Macroecological patterns of amphibian assemblages in the Western Palearctic: Implications for conservation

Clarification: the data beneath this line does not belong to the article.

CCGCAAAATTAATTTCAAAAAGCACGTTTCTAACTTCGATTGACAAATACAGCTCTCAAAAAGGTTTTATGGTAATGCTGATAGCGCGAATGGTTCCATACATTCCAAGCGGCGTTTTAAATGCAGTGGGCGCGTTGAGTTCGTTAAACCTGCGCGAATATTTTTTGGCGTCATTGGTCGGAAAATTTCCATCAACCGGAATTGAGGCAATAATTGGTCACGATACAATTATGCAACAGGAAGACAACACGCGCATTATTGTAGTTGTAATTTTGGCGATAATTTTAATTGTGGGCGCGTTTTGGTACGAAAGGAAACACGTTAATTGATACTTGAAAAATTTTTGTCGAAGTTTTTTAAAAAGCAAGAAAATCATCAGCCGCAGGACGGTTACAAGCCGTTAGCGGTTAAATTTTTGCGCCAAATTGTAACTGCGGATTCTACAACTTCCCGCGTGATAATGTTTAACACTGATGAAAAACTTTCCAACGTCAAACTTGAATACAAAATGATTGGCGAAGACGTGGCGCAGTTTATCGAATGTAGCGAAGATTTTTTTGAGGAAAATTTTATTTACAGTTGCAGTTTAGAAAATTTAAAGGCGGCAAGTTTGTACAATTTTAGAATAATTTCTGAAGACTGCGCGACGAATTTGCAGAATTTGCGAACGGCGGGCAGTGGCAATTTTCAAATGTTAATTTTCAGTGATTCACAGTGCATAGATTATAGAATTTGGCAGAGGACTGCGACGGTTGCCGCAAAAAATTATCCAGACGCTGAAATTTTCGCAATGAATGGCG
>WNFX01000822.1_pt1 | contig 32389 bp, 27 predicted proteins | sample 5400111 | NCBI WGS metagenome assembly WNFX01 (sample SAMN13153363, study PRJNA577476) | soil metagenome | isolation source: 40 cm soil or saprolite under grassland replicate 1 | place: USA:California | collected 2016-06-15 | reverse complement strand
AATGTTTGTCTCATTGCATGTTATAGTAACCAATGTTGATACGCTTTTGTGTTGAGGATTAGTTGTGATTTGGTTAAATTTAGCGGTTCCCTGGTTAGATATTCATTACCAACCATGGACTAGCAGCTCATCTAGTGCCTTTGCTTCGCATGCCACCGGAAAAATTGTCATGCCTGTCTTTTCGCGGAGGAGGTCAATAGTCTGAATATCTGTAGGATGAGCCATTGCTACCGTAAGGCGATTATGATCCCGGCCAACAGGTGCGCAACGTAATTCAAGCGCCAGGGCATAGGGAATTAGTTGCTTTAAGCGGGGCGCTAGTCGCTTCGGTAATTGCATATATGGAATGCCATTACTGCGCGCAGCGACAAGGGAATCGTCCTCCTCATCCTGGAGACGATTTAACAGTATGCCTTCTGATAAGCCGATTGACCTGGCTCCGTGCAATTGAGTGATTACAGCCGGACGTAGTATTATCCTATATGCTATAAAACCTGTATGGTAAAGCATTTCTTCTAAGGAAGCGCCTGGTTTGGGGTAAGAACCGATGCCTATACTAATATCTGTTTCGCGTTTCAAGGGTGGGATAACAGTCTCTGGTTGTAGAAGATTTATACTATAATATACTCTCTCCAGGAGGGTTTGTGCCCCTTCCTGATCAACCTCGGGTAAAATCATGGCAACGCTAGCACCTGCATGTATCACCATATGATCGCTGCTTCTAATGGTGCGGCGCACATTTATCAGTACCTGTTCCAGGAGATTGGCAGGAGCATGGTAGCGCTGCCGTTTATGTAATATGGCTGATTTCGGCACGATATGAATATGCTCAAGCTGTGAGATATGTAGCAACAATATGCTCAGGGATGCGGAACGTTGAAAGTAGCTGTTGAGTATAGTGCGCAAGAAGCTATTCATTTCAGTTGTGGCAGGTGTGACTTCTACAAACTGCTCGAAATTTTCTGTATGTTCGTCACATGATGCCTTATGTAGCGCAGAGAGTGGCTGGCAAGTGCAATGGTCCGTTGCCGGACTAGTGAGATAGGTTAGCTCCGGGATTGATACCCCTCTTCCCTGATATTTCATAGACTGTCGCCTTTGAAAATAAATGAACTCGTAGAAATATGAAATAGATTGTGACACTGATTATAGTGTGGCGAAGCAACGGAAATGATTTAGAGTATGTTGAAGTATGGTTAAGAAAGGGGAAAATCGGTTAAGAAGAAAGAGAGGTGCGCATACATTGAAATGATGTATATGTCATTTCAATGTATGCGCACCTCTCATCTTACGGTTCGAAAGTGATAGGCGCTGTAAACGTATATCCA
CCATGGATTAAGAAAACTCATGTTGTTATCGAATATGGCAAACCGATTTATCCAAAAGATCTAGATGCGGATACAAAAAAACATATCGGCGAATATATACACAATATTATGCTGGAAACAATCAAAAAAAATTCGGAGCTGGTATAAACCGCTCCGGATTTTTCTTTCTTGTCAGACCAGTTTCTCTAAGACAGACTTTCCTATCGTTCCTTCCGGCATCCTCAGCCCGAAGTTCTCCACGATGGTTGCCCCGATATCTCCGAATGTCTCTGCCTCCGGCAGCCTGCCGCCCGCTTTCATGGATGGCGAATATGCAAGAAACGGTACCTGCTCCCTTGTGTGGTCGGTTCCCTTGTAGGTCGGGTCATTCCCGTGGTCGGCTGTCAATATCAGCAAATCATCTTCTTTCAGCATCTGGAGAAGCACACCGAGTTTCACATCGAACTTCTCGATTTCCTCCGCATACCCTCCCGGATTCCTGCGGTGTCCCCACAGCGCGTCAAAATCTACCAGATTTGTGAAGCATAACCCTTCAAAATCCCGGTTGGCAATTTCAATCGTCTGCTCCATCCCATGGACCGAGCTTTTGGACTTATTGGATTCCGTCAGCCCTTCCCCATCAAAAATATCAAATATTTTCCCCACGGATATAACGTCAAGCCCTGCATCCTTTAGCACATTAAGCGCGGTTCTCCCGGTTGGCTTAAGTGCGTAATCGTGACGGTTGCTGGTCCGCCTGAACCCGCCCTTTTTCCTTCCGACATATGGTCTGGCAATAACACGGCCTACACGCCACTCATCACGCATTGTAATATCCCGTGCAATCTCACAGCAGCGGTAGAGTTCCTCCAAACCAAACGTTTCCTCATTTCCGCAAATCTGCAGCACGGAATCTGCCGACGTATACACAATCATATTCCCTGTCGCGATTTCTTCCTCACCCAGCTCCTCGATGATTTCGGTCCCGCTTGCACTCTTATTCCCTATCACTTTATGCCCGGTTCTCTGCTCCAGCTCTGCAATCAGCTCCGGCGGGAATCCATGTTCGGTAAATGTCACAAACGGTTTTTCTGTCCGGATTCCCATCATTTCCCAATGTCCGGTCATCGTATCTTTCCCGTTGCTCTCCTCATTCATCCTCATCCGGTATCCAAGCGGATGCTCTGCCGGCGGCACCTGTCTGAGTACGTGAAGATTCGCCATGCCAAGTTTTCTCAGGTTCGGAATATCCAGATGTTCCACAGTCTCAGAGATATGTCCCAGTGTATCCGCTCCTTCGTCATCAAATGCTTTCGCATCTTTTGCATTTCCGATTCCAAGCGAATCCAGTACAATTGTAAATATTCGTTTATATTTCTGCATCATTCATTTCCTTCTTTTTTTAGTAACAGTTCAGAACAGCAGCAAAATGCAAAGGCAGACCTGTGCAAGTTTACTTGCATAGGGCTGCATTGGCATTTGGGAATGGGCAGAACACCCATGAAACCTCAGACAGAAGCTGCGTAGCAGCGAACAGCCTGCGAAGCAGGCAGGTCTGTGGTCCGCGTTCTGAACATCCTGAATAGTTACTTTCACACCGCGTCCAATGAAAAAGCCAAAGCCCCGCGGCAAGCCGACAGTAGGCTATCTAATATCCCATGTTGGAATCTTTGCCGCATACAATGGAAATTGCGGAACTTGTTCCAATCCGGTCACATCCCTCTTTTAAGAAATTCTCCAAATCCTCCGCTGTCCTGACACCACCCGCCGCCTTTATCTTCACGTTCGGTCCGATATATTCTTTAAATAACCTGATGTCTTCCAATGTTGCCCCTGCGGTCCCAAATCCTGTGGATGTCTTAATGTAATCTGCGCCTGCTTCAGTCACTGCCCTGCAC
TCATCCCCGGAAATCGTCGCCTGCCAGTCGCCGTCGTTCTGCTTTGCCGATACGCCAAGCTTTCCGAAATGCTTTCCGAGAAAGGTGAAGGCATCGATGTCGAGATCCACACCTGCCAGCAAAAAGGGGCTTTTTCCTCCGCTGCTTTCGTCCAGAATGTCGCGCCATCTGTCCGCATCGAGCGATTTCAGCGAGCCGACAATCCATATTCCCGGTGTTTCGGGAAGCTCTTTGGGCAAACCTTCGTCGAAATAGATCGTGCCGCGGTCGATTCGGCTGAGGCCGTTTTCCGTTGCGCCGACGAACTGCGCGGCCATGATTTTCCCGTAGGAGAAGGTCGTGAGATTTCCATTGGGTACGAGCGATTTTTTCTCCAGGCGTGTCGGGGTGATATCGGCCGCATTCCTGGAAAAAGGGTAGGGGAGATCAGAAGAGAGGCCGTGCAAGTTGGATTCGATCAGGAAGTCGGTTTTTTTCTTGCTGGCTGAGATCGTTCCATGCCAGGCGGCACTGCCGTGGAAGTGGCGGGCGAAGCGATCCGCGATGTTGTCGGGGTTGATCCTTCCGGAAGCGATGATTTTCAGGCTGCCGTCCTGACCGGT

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Unveiling the patterns of amphibian phylogenetic diversity across broad spatial scales is extremely timely, given the need to optimize conservation strategies for this group. Here we analyzed the distributions of 51 amphibians in the Western Palearctic, and we explored the variation in phylogenetic structure and beta diversity across space. We predicted that the incidence of phylogenetic clustering in local assemblages would follow a latitudinal gradient, since only a few families would be able to occupy most of the available climate space whereas many families would be restricted to the mid-latitudinal range. For the same reason, we predicted that we would observe a latitudinal pattern in the relative contributions of turnover and nestedness, the two components of overall beta diversity. We observed a decline in species richness at both geographic extremes, with these areas presenting relatively higher levels of phylogenetic clustering. As expected, a few families (Bufonidae, Ranidae, and Salamandridae) occupied one or both extremes, whereas the rest were confined to the mesothermal belt. Also as predicted, the nestedness mechanism prevailed in explaining overall beta diversity in both the northern and southernmost regions of the ecozone, but not in the temperate regions. We therefore illuminate a conservation challenge: in northern Europe and the arid regions of Northern Africa, the relatively high contribution of nestedness to overall beta diversity allows conservation efforts to prioritize the few areas with the greatest species richness. However, this pattern does not hold in southern Europe and the mesic regions of Northern Africa, where conservation efforts should be focused on identifying phylogenetically-diverse areas rather than focusing on species-rich sites ​
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